Flashcards in Dermatology Deck (216)
What is necrotizing fasciitis?
A fulminant, rapidly spreading infection with widespread tissue destruction through all tissues and planes
What is the mortality like for necrotising fasciitis?
What is type 1 necrotizing fasciitis caused by?
aerobic and anaerobic bacteria, seen post surgery or in diabetics
What is type 2 necrotizing fasciitis caused by?
group A streptococci (GAS), arising spontaneously
What are the symptoms of necrotizing fasciitis?
severe pain at site of initial infection with tissue necrosis
spreading infection across all planes
spreading erythema, pain and crepitus
fever, toxicity and pain
What do investigations show in necrotizing fasciitis?
increased CRP, ESR, WCC
What is the treatment for necrotizing fasciitis?
antibiotics (2 = benzylpenicillin and clindamycin, 1 = broad spectrum), surgical exploration, amputation
What is cellulitis?
infection of the deep subcutaneous layer
What are the symptoms of cellulitis?
hot and tender area, blisters, low grade fever, lymphedema, poorly demarcated margins
Where about does cellulitis affect and then spread to?
Starts in the lower leg and spreads upwards
How does the skin appear in erysipelas?
larger area with erythematous and sharply demarcated from normal skin
What causes cellulitis?
beta-haemolytic streptococcus, staphylococcus or MRSA
Investigations for cellulitis?
swab of toes, antistreptolysin O titre (ASOT) and antiDNAse B titre (ADB)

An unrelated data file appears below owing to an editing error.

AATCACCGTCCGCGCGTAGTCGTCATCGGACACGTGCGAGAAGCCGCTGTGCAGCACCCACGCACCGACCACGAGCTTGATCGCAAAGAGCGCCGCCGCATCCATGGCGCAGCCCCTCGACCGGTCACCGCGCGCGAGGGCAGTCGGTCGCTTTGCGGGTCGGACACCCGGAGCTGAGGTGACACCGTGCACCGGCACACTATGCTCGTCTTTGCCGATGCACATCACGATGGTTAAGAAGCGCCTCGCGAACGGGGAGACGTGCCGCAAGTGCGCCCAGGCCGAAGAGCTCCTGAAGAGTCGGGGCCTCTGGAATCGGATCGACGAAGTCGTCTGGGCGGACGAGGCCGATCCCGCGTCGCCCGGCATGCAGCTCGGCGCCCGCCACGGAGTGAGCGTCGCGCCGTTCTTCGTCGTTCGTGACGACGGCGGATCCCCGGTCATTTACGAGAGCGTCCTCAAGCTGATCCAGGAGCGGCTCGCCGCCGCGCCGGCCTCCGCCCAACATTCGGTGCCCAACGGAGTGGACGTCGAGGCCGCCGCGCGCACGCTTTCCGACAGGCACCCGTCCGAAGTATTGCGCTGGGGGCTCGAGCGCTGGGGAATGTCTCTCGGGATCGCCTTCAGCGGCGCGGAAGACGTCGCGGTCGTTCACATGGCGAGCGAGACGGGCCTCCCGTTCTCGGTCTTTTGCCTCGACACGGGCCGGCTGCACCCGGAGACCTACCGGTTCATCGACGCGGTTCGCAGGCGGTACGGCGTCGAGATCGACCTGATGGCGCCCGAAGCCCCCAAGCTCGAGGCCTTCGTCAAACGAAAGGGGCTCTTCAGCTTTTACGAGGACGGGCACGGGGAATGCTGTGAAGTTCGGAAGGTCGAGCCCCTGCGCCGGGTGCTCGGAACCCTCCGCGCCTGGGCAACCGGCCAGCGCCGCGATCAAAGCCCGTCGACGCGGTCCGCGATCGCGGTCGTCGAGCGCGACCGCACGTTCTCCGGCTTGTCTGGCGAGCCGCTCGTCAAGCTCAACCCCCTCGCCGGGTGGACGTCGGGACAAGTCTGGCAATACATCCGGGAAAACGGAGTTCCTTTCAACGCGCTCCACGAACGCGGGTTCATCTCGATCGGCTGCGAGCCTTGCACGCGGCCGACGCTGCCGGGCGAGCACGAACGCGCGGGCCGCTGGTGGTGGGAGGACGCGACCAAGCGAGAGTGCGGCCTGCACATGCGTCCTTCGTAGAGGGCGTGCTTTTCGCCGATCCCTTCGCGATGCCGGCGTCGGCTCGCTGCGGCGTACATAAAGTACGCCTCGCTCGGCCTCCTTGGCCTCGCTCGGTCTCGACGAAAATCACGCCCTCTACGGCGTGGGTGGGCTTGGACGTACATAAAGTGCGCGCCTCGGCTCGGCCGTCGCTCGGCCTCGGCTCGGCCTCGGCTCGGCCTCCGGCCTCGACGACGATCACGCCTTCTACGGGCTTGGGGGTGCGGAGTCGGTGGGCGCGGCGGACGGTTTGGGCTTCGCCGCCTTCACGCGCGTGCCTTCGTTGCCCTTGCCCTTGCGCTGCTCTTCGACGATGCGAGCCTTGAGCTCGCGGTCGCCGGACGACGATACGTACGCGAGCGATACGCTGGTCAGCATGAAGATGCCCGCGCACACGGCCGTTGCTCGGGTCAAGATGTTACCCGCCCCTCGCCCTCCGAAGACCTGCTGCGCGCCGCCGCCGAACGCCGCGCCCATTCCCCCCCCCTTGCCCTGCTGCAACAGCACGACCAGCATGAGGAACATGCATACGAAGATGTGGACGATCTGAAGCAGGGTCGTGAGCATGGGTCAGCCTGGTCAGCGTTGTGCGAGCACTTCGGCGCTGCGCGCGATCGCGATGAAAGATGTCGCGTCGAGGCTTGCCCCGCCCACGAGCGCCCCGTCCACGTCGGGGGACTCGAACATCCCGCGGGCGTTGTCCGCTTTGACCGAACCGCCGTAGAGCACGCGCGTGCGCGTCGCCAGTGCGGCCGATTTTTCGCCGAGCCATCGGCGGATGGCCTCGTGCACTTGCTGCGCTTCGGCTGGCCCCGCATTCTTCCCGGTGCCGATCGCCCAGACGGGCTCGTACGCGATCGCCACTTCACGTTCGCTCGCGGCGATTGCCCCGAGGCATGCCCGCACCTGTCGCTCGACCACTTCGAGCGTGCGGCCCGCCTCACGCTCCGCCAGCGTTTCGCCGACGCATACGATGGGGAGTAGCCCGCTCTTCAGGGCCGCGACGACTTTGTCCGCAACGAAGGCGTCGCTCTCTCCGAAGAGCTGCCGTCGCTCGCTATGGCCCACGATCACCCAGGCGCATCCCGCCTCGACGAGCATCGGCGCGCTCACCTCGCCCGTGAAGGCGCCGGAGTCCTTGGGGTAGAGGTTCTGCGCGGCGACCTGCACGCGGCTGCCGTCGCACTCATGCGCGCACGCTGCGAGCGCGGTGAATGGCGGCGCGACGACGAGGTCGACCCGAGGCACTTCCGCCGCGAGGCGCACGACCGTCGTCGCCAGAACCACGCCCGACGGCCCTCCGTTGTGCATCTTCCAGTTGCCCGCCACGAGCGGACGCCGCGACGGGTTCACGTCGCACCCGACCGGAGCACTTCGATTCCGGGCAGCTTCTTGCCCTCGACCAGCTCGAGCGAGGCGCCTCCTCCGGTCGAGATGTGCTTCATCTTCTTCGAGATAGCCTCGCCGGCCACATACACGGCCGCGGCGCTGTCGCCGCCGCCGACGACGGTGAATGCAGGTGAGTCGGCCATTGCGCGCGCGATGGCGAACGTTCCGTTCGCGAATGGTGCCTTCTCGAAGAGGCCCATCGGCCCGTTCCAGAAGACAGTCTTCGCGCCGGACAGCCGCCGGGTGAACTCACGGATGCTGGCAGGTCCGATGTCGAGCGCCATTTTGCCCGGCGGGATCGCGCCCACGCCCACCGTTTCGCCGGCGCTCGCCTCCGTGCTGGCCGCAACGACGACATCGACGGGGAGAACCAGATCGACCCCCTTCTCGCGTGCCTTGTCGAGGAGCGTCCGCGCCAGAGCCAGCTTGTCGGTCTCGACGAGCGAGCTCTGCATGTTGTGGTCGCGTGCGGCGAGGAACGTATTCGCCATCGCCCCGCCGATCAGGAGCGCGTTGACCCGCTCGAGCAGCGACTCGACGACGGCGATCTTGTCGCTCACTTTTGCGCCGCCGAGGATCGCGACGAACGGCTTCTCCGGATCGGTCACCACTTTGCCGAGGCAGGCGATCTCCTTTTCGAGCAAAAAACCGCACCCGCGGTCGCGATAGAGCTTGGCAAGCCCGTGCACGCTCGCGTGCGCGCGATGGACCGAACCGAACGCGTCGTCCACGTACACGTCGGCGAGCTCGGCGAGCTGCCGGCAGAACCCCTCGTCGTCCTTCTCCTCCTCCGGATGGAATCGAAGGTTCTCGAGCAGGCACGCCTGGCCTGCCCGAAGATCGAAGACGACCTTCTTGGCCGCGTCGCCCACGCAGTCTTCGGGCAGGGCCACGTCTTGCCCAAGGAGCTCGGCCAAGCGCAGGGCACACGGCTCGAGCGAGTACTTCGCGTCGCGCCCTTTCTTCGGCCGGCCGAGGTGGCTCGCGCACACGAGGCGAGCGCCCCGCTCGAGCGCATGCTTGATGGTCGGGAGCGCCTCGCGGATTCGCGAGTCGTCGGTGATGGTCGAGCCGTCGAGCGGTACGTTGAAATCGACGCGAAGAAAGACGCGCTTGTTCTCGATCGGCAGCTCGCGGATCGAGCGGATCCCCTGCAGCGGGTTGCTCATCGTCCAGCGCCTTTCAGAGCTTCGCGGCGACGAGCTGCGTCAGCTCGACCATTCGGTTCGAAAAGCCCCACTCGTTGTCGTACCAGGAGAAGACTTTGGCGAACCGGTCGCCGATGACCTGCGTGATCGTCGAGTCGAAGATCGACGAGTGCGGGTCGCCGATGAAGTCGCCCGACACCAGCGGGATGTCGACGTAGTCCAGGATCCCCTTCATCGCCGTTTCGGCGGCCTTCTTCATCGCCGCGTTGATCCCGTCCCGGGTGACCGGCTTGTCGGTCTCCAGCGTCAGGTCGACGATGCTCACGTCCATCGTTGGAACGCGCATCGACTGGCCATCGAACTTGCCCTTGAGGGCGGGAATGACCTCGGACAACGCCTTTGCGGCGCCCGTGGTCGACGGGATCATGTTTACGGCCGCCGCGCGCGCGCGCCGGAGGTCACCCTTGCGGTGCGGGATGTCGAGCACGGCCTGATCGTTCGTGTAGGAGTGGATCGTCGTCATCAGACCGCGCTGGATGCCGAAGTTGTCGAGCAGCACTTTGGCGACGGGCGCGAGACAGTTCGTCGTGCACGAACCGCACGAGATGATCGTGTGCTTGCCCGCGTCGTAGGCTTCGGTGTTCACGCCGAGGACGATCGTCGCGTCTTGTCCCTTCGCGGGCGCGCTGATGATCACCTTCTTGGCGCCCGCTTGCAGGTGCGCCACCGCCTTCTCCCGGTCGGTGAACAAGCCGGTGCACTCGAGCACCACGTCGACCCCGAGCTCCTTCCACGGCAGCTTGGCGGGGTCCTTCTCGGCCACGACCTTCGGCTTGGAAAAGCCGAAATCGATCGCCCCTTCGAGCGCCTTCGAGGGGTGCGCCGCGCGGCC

What is erysipelas?
a more superficial infection of cellulitis, often of the face, has a well demarcated edge
What is the treatment of cellulitis?
phenoxymethylpenicillin and flucloxacillin (IV or oral depending on how widespread), treat underlying cause, low dose antibiotic prophylaxis if recurrent to prevent further lymphatic damage
What is vasculitis?
Inflammatory disorder of blood vessels causing endothelial damage
What are the symptoms of vasculitis?
haemorrhagic papules, pustules, nodules, plaques that can erode and ulcerate, don't blanch from glass slide, fixed livedo reticularis pattern, pyrexia and arthralgia
What is leucocytoclastic vasculitis?
the most common cutaneous vasculitis affecting the small vessels
how does leucocytoclastic vasculitis usually appear?
on lower legs as a symmetrical palpable purpura
What is the treatment of vasculitis?
can resolve spontaneously, analgesia, support stockings, dapsone, prednisolone
What is the cause of leucocytoclastic vasculitis?
drugs, infection, inflammatory disease, malignant disease, idopathic
What causes pressure sores?
elderly, immobile, unconscious, paralysed from skin ischemia, sustained pressure over bony prominence
What are the four grades of pressure sores?
1 - non blanchable erythema of intact skin
2 - partial thickness skin loss of epidermis/dermis
3 - full thickness skin loss involving subcutaneous tissue, not fascia
4 - full thickness skin loss involving muscle, bone, tendons and joint capsule
What is the risk assessment scale called for pressure sores?
Norton scale and waterlow pressure sore risk assessment
What is the treatment for pressure sores?
bed rest, pillows, air filled cushions, pressure relieving mattress, regular turning, adequate nutrition, non irritant occlusive moist dressings, analgesics, plastic surgery, treat underling cause
What is eczema?
superficial skin inflammation with vesicles, redness, oedema, oozing, scaling and pruritis
What is the cause of eczema?
Atopy - initial selective activation of Th2 type CD4 lymphocytes in the skin which drive the inflammatory process
How common is eczema and who is most likely to have it?
In 5% of the population
10-20% of children
More likely if atopic
20-30% chance of passing onto child
What are some exacerbating factors of eczema?
dust mites, food allergies, pets, teething, strong detergents, chemicals, woollen clothes, lack of infection in infancy